It reached a point where he couldn’t even pick up a fork, he said. “They have these foam pads that they put on the silverware so that if you can’t grip … you’d have a bigger surface to grab,” Wenger said. “Well, my hands were so weak that my fingers couldn’t even pick it up. The weight of a fork was too much for me to pick up.”
By that time, he was essentially a quadriplegic, he said. “The whole time I was at Mayo Clinic, the only way I could get in and out of bed was [with] overhead lifts. They would put me into a sling, and they would lift me out of bed, set me down in a wheelchair.”
Wenger said he remained in this condition for approximately two months. “The one thing that I could still do was urinate in the urinal bottle. And it got to the point where, finally, I was in bed one night and I hit the call button. I just said, ‘I can’t do it anymore.’”
At that point, he said, he was 100% dependent on other people for everything. “You basically surrender all your dignity, everything. I mean, there’s nothing left.”
Today, he still has no feeling from the knees down, his fingertips are still numb and he has issues with dexterity. Nevertheless, he has returned to work on a part-time basis.
“I’m unable to do my original job,” he said. “So, I’m on Social Security disability right now, but I work part-time at a hardware store.”
Despite his continued improvement, Wenger said he doesn’t expect a full recovery.
‘Insurance is … an absolute nightmare’
Though rituximab has helped Wenger improve, issues with insurance companies have caused delays in treatment — placing his health and recovery at risk.
“The last dose [of rituximab] I had was in December,” Wenger said, “and it actually came two months late because of some insurance issues. Insurance is a nightmare, an absolute nightmare.”
During that two-month period, Wenger developed a cold or the flu, which triggered his CIDP and caused him to relapse.
“CIDP is no joke,” Wenger continued. “It’s the gift that keeps on giving. Once you’ve got it, you’ve got it. You don’t get rid of it. It’s always there. It can come back at any time.”
He will likely continue intravenous immunoglobulin therapy for the rest of his life and will continue taking rituximab indefinitely.
“Seeing how quickly I relapsed in December, I think they’ll keep me on that for a while at least,” he said. “So that’s my life.”
Wenger’s insurance payments increased from $200 to $850 per month and his deductible more than doubled, from $6,000 to $13,000 — an amount that was then reset when his previous employer changed insurance carriers.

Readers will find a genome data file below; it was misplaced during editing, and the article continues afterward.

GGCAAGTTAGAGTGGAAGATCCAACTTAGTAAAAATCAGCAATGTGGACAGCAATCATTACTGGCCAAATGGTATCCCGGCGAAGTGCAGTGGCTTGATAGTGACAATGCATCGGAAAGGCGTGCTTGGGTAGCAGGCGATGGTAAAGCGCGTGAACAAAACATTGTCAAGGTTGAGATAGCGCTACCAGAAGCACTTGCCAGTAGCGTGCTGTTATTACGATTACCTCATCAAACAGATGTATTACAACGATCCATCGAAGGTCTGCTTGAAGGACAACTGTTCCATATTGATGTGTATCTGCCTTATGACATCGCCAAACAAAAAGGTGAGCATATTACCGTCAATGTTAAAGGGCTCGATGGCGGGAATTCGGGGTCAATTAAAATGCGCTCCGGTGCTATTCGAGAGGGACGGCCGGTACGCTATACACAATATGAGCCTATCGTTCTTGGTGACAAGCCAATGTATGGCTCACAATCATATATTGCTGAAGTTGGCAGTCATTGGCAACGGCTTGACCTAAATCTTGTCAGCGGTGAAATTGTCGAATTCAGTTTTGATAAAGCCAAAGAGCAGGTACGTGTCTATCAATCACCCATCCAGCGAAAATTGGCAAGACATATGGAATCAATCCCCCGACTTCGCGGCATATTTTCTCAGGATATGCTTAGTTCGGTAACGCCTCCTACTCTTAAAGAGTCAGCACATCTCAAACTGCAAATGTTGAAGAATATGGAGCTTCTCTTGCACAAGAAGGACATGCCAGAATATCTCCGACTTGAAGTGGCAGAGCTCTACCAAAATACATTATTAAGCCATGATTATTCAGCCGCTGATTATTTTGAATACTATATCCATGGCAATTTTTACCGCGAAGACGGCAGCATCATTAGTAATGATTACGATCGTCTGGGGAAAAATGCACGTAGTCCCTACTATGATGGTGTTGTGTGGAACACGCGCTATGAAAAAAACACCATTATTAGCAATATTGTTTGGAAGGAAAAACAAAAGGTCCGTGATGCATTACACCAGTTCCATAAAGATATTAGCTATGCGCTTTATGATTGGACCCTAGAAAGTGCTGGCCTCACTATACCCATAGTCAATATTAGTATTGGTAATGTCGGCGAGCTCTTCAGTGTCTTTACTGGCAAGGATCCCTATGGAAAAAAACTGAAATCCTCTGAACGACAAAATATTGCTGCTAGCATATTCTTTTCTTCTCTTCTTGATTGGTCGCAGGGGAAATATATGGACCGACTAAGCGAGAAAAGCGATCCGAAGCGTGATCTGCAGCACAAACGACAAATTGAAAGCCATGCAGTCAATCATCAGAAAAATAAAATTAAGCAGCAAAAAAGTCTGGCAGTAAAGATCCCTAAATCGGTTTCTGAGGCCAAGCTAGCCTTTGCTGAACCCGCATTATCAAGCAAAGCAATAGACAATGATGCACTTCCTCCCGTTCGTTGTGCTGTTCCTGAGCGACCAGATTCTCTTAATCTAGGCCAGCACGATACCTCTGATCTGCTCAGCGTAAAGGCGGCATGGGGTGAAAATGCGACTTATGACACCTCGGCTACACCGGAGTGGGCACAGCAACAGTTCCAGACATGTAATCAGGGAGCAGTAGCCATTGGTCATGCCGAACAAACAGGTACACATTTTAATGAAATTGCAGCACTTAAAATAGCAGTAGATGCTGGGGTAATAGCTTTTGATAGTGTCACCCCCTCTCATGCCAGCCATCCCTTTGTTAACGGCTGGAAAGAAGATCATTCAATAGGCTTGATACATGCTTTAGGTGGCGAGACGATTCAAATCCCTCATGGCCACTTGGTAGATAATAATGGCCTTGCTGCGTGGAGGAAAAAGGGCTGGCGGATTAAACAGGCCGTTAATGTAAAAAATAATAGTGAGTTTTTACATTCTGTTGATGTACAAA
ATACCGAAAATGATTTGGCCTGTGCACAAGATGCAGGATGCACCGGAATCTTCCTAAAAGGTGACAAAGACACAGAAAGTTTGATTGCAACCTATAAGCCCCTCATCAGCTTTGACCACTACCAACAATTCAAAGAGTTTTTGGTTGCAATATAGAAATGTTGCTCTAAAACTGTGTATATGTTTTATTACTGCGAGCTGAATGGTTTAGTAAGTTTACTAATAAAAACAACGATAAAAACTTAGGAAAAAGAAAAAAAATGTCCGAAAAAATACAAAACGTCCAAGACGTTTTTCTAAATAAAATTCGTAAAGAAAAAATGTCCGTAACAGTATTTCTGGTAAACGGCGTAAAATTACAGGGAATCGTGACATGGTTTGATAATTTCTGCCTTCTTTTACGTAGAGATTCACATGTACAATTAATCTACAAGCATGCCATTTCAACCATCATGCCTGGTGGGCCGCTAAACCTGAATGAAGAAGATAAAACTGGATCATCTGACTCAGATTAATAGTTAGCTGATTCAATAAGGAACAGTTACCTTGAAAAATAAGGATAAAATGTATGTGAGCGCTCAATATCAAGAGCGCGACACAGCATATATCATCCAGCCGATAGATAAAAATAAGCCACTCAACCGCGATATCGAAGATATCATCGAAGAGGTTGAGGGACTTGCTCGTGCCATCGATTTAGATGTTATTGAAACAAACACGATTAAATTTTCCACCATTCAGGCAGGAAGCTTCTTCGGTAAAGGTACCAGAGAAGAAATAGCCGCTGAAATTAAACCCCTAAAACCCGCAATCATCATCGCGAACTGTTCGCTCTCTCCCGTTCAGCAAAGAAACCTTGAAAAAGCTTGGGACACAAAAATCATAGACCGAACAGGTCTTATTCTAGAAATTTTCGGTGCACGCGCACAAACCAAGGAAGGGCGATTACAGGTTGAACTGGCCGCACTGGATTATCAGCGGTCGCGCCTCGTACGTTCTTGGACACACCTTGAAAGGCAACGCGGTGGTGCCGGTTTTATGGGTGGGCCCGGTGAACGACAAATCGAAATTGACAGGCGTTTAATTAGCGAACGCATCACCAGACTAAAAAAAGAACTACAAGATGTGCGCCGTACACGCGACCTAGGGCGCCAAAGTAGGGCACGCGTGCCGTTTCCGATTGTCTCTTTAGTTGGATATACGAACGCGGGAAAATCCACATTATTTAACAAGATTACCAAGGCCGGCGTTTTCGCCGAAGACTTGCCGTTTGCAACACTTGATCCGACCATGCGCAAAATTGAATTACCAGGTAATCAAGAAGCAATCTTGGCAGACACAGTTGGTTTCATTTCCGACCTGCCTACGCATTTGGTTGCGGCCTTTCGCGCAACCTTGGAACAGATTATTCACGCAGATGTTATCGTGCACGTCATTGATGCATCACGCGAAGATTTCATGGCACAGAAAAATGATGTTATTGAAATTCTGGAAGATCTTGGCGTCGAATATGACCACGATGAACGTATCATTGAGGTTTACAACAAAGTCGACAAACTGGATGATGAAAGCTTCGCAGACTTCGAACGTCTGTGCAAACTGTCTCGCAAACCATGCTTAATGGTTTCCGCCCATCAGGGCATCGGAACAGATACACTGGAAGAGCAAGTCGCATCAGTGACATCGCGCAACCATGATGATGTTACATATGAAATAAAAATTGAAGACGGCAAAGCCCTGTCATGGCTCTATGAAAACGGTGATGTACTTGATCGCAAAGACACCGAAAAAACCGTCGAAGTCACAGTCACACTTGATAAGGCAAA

His medical expenses reached $70,000. In conjunction with a sharp drop in income, from six figures down to $27,000 on disability insurance, Wenger estimated his “real cash financial loss” as ranging between $250,000 and $300,000.
Government vaccine injury program ‘insulting’ to victims
Wenger filed a CICP claim that is still pending.reviewing his case.
A year later, “I still have nothing,” Wenger said, remarking on the fact that only recently, CICP approved its first three COVID-19 vaccine injury claims — at a total of $4,500.
Wenger was referring to a separate vaccine injury compensation program, VICP, which covers vaccines routinely administered to children and pregnant women. CICP, on the other hand, focuses on countermeasures implemented during emergencies such as pandemics and was established under the aegis of the Public Readiness and Emergency Preparedness (PREP) Act of 2005.
Although the federal government’s national emergency and public health emergency related to COVID-19 both ended on May 11, the liability shield for COVID-19 vaccines under the PREP Act will remain in effect until at least December 2024.
Vaccine-injured ‘the dirty little secret nobody wants to talk about’
Wenger praised the work of React19 and its founder, Brianne Dressen, who was injured by the AstraZeneca COVID-19 vaccine during its clinical trial. He said he works “with some of the greatest people” through the organization, and has met other vaccine-injured individuals who provide each other emotional support.
In May, Dressen and others sued President Biden and other members of the federal government, alleging the U.S. government colluded with social media companies to censor them when they posted stories about their personal vaccine injury experiences.